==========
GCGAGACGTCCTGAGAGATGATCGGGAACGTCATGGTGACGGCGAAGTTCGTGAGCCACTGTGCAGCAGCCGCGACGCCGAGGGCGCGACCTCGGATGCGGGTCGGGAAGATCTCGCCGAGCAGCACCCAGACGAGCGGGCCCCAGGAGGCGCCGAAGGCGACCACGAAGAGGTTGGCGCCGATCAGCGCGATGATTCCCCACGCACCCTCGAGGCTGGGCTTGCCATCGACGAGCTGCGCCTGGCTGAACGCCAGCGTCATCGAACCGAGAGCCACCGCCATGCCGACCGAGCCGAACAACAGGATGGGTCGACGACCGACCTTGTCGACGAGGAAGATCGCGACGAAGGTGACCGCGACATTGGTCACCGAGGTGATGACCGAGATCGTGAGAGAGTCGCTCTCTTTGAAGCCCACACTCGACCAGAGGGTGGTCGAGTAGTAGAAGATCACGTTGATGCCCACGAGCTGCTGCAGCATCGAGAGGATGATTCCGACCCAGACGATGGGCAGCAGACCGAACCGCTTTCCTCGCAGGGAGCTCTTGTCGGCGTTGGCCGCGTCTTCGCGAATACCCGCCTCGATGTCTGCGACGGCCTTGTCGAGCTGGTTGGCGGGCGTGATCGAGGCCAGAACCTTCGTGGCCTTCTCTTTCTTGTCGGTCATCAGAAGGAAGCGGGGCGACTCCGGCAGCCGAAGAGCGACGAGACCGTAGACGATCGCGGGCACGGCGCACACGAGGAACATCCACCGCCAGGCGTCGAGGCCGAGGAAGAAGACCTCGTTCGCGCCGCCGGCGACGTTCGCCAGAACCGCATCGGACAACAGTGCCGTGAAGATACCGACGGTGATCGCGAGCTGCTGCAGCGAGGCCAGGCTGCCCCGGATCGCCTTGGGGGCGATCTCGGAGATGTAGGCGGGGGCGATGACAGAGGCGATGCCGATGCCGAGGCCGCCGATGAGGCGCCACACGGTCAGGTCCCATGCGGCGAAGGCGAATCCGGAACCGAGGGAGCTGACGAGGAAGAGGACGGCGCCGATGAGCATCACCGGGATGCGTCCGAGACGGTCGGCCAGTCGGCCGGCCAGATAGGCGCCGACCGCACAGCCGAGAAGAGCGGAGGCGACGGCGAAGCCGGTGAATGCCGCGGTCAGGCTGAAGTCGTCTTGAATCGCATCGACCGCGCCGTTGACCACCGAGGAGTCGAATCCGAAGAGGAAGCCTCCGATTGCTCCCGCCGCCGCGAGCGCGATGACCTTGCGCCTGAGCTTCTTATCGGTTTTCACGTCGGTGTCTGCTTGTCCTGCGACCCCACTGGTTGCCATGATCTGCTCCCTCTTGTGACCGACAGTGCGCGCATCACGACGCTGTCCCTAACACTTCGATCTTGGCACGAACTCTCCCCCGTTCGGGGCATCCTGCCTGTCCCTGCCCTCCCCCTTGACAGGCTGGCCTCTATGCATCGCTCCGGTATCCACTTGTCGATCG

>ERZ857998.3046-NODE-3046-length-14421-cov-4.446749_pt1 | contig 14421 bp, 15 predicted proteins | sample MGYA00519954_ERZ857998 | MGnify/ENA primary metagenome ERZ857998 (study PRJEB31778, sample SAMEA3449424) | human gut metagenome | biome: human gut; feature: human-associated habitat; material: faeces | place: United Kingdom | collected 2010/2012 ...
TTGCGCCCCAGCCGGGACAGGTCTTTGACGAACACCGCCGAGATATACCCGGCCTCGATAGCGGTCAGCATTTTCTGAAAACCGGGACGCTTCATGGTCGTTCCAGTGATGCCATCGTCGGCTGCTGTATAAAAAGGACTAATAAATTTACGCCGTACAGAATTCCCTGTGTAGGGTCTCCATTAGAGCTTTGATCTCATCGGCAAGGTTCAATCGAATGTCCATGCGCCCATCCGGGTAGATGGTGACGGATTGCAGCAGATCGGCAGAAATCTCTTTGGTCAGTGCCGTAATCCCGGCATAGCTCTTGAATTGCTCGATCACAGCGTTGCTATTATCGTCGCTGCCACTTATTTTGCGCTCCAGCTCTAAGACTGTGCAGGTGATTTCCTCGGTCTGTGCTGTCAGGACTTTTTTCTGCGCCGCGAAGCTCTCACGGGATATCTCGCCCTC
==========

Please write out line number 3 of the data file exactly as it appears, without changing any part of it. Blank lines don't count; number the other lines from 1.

TTGCGCCCCAGCCGGGACAGGTCTTTGACGAACACCGCCGAGATATACCCGGCCTCGATAGCGGTCAGCATTTTCTGAAAACCGGGACGCTTCATGGTCGTTCCAGTGATGCCATCGTCGGCTGCTGTATAAAAAGGACTAATAAATTTACGCCGTACAGAATTCCCTGTGTAGGGTCTCCATTAGAGCTTTGATCTCATCGGCAAGGTTCAATCGAATGTCCATGCGCCCATCCGGGTAGATGGTGACGGATTGCAGCAGATCGGCAGAAATCTCTTTGGTCAGTGCCGTAATCCCGGCATAGCTCTTGAATTGCTCGATCACAGCGTTGCTATTATCGTCGCTGCCACTTATTTTGCGCTCCAGCTCTAAGACTGTGCAGGTGATTTCCTCGGTCTGTGCTGTCAGGACTTTTTTCTGCGCCGCGAAGCTCTCACGGGATATCTCGCCCTC